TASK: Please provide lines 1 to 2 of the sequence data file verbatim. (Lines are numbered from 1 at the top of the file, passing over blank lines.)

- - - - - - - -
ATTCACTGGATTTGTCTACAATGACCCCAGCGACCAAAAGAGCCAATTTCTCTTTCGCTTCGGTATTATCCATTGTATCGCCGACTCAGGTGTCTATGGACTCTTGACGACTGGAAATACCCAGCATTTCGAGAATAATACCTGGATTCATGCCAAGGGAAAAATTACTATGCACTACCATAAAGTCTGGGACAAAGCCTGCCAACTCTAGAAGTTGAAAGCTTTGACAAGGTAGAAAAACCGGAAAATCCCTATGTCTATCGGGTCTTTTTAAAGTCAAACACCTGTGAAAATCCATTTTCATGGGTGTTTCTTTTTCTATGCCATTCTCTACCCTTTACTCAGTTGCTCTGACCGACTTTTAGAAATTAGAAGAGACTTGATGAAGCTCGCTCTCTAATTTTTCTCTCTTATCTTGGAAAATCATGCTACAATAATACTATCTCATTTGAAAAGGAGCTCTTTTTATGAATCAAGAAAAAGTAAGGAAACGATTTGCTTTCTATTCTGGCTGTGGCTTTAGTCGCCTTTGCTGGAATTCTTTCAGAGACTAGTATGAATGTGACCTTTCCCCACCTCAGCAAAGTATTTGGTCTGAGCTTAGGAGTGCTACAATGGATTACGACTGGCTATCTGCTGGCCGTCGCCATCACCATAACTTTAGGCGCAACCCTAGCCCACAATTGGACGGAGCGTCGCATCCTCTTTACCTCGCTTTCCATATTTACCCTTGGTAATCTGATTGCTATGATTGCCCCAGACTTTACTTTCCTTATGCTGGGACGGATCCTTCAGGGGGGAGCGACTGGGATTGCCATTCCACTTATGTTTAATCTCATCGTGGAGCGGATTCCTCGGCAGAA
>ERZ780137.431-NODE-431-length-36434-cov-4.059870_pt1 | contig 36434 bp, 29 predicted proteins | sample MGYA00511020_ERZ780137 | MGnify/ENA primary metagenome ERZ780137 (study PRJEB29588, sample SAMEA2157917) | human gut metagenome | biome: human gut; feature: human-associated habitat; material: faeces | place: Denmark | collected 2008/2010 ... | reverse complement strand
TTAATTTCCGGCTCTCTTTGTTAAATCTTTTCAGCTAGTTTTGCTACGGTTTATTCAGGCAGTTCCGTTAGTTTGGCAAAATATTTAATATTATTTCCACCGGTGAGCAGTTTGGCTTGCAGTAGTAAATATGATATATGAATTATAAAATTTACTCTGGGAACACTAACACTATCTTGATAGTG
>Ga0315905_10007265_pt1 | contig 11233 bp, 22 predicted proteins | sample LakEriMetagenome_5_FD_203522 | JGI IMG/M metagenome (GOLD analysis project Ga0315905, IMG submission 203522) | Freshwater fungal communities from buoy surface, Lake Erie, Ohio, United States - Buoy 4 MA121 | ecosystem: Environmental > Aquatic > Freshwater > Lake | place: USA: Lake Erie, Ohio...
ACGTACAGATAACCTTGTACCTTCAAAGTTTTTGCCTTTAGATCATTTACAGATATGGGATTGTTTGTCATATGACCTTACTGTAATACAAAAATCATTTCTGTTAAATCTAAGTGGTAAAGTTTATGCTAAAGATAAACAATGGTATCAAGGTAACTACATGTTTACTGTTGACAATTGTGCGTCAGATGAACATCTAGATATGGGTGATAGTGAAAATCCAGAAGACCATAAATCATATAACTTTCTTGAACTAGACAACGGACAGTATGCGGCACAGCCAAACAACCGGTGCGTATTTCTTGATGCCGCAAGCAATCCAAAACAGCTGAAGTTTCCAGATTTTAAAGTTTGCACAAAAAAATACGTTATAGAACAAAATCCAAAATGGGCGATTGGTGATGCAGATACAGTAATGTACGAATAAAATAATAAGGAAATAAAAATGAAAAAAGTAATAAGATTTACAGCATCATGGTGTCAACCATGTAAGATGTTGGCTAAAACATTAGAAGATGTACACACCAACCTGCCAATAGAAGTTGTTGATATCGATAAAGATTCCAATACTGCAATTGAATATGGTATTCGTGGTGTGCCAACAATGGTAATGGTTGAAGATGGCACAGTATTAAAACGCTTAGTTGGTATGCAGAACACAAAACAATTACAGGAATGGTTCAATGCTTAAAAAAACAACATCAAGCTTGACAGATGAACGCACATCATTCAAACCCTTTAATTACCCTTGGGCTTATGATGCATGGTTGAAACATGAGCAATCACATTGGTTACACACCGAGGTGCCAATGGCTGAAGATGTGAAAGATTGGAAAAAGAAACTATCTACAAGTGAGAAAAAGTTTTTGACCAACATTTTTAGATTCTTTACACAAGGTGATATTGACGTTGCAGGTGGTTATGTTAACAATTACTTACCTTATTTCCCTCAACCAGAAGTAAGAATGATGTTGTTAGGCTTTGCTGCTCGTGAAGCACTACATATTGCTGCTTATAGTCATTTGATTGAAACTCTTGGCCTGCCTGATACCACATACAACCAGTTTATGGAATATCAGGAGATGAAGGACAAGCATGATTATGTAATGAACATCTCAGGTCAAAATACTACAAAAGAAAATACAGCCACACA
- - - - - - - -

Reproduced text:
ATTCACTGGATTTGTCTACAATGACCCCAGCGACCAAAAGAGCCAATTTCTCTTTCGCTTCGGTATTATCCATTGTATCGCCGACTCAGGTGTCTATGGACTCTTGACGACTGGAAATACCCAGCATTTCGAGAATAATACCTGGATTCATGCCAAGGGAAAAATTACTATGCACTACCATAAAGTCTGGGACAAAGCCTGCCAACTCTAGAAGTTGAAAGCTTTGACAAGGTAGAAAAACCGGAAAATCCCTATGTCTATCGGGTCTTTTTAAAGTCAAACACCTGTGAAAATCCATTTTCATGGGTGTTTCTTTTTCTATGCCATTCTCTACCCTTTACTCAGTTGCTCTGACCGACTTTTAGAAATTAGAAGAGACTTGATGAAGCTCGCTCTCTAATTTTTCTCTCTTATCTTGGAAAATCATGCTACAATAATACTATCTCATTTGAAAAGGAGCTCTTTTTATGAATCAAGAAAAAGTAAGGAAACGATTTGCTTTCTATTCTGGCTGTGGCTTTAGTCGCCTTTGCTGGAATTCTTTCAGAGACTAGTATGAATGTGACCTTTCCCCACCTCAGCAAAGTATTTGGTCTGAGCTTAGGAGTGCTACAATGGATTACGACTGGCTATCTGCTGGCCGTCGCCATCACCATAACTTTAGGCGCAACCCTAGCCCACAATTGGACGGAGCGTCGCATCCTCTTTACCTCGCTTTCCATATTTACCCTTGGTAATCTGATTGCTATGATTGCCCCAGACTTTACTTTCCTTATGCTGGGACGGATCCTTCAGGGGGGAGCGACTGGGATTGCCATTCCACTTATGTTTAATCTCATCGTGGAGCGGATTCCTCGGCAGAA
>ERZ780137.431-NODE-431-length-36434-cov-4.059870_pt1 | contig 36434 bp, 29 predicted proteins | sample MGYA00511020_ERZ780137 | MGnify/ENA primary metagenome ERZ780137 (study PRJEB29588, sample SAMEA2157917) | human gut metagenome | biome: human gut; feature: human-associated habitat; material: faeces | place: Denmark | collected 2008/2010 ... | reverse complement strand